Stacy Allbritton
I am not an expert knitter, and I need patterns with explicit instructions. If you find yourself in the same position, this is the book for you. Amy Singer's patterns are easy to follow - not to mention beautiful - and she peppers the book with knitting tips throughout. She also goes into great detail about various fibers and what to expect when you use them. I am the happy owner of this book and have an amazing work of art (my new pullover) to prove it!
The first two chapters describing the different kinds of non-animal fibers are short intro's into a lot of different new innovative fibers. The descriptions are good, but short and very lacking in how the yarns behave.

The patterns left a lot to be desired and i would not recommend this book for design innovation. The patterns are both outdated and non-original designs that you can find in most books with better diagrams than in this book.
Unlike most knitting books, the front matter is the highlight of No Sheep For You. Amy Singer does a great job explaining the properties and manufacturing history of all kinds of non-wool fibers. Finally, I learned the difference between tussah and bombyx silk! --Nerd alert--

The patterns are gorgeous, but they are mostly complex sweaters. There are two pairs of socks and a collar for newbs like myself.
Patricia Green
I really enjoyed the information about the various non-wool fibers, but several of those descriptions left me with unanswered questions. I'm also a newer knitter and found the patterns--all of them--to be far too advanced. A few simple patterns would have been welcome projects on which to experiment with the various fibers.
I borrowed this book from the library. Although I can't wait to start some of the patterns, others are generic that I've seen in several other knitting books. The introductory section with the knitting fiber descriptions is somewhat interesting, but I skipped over it for the most part. Overall, a good free book to borrow from your local library but I wouldn't buy it.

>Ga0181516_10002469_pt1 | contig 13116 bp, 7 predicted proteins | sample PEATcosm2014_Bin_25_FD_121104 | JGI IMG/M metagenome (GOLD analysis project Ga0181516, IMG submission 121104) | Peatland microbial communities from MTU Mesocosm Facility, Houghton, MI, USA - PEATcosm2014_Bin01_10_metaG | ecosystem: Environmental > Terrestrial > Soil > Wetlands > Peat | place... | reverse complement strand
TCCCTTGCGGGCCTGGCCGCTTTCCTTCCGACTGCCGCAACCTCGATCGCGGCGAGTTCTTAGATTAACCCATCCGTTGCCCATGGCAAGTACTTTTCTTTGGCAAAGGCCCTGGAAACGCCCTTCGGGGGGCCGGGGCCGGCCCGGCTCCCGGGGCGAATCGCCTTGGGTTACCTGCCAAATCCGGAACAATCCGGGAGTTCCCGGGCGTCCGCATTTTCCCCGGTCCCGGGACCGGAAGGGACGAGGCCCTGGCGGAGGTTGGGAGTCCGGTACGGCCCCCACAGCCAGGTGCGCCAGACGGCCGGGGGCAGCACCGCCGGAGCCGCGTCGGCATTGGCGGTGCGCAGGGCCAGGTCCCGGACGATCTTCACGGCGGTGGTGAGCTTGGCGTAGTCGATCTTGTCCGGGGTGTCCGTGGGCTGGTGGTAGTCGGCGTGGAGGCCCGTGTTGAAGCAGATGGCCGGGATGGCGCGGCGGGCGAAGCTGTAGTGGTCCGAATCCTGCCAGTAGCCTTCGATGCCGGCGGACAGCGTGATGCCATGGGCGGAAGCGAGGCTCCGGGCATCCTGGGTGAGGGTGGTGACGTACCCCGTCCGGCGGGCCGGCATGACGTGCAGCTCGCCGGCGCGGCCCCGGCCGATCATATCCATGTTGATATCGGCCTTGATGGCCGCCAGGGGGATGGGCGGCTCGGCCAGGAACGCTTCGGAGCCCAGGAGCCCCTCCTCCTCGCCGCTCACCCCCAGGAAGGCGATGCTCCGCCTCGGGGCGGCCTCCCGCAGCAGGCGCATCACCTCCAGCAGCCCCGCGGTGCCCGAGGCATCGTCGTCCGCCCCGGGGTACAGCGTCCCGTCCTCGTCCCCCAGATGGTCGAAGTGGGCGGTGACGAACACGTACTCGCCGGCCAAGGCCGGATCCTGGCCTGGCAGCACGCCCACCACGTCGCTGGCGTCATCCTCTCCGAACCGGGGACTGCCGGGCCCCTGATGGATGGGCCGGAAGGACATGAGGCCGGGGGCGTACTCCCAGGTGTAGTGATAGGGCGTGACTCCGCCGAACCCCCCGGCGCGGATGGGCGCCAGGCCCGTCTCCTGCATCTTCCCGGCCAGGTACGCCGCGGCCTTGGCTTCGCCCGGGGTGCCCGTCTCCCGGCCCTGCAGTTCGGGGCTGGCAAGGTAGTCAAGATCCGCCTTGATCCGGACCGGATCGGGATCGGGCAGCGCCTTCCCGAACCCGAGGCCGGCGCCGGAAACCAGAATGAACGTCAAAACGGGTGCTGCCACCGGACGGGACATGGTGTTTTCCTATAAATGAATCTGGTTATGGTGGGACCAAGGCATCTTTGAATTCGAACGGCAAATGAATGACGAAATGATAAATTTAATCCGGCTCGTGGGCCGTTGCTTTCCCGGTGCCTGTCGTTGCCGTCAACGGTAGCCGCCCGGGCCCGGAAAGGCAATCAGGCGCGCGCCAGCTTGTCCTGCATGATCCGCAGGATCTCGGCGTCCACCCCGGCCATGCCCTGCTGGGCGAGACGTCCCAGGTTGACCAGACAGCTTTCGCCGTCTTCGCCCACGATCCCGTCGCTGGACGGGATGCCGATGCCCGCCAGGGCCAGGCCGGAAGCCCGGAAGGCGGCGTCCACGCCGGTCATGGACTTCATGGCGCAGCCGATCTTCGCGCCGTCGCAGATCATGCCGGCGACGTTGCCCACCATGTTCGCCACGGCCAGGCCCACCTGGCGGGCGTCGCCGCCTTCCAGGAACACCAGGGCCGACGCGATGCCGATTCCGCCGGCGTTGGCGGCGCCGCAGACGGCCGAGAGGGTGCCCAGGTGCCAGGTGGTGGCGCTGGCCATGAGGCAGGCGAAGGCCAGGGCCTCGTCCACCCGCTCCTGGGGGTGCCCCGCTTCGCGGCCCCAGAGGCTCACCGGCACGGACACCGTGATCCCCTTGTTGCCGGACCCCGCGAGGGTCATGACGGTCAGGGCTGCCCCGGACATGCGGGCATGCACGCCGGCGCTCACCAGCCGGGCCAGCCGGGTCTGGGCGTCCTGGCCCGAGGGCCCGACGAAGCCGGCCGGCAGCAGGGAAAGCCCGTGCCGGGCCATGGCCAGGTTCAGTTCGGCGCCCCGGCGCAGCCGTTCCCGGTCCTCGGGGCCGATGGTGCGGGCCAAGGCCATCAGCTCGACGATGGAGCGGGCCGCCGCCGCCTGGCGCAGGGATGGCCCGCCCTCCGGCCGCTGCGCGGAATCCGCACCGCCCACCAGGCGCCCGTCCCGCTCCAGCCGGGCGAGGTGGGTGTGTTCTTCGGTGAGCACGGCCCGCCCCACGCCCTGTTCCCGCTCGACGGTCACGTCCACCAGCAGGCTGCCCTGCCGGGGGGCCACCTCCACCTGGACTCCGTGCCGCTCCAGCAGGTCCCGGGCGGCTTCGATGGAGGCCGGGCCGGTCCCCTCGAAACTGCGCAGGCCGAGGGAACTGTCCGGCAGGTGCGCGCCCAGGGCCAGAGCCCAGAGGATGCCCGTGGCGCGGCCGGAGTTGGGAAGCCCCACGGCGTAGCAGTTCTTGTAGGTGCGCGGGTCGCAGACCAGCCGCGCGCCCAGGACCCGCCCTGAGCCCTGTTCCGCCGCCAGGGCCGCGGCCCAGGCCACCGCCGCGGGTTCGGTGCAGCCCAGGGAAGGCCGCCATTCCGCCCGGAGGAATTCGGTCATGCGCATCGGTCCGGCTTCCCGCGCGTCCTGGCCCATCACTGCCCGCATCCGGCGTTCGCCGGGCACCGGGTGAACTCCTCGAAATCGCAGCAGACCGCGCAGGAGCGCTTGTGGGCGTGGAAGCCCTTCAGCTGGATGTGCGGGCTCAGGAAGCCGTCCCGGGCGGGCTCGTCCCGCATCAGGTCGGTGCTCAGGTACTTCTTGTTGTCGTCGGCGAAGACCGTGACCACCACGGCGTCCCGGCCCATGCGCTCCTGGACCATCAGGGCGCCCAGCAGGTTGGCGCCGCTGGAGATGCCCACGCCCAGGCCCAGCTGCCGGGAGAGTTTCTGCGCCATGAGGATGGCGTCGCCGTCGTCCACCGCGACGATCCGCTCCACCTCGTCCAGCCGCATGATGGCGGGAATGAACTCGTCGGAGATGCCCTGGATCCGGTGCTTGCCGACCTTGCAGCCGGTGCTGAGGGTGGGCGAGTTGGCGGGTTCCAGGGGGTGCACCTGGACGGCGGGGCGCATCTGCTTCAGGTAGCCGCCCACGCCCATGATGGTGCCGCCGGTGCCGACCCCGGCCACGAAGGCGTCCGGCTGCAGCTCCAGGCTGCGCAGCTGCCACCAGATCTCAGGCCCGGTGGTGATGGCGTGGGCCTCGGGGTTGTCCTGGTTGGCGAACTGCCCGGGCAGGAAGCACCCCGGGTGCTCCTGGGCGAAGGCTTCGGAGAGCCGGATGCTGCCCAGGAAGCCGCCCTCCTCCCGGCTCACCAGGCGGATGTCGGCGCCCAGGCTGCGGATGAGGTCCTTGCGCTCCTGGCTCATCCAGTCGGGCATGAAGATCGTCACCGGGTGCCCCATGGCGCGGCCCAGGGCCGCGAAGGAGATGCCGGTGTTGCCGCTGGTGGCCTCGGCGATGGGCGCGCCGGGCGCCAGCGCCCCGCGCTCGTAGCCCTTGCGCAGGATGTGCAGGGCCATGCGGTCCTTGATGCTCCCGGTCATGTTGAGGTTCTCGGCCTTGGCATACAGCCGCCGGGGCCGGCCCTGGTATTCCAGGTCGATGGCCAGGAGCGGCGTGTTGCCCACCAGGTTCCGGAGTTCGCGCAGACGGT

penny shima glanz
Wow. This was awesome. I’m still not sure how I justified purchasing the book at this point in time but I did and it is totally worth it. Amy spent a nice chunk of time explaining how the various non-woolly fibres work. The patterns are quite nice too and I want to play with some sea silk one of these days.. I’m excited to add this to my growing library.
Mar 23, 2008 yoli rated it 5 of 5 stars
Recommends it for: knitters looking to branch out from wool
Recommended to yoli by: Knitty
Shelves: knitting
VERY educational at the front, especially for a wool-lover who really only knows that cotton is saggy and heavy--still true but there's other stuff as well! Plus there are some very cute patterns, especially the first cardigan pattern and the hemp bag. I will have to revisit this book later when I'm done with my wool sweaters!
I just don't think this book is justified. It doesn't make a case for why its yarns need its patterns. Or vice versa. The patterns are largely nothing much. If this book ever gets out of storage I can see it going on a long trip to a new home.
The beginning section of the book has good descriptions and explanations of non-animal based yarns. The rest of the book consists of patterns using these alternate yarns. Not really worth buying but worth reading the beginning section.
Love the intro... fantastic explanation of all the different kinds of nonwool yarns. Very informative. Patterns are great, wide range of large and small, easy and difficult.
Lauren Gerfen
I liked the idea on focusing on Non-Animal fiber but this book has few helpful tips and extremely boring project ideas. It's not even worth checking out at the library.
I wish she'd go into more depth about the fibers and include a few more (Tencel?), but overall a great book with knits that are fun and classic.
A good resource for learning more about non-wool fibers. I wasn't too impressed with the patterns, though, and was hoping for more on bamboo.
This is a book with lots of info about knitting with non-wool yarns, which I found very interesting. The patterns included are beautiful!
Attractive patterns, interesting alternatives to wool, however have not felt the necessity to knit anything from the book as of yet
Christine Stanford
I bought this book for the Tuscany Shawl pattern, I don't see many other patterns in the book that I want to make.
Aileen Benjamin
I had higher hopes for this book pattern-wise but the other information in the book was super informative and helpful.
Informative and easy to read. Great to learn about nonwool yarns. Thanks for the recommendation Melinda!
Despite the silly cover photo, excellent patterns and information about non-wool yarns and knitting.
My positive review up at Powells[return]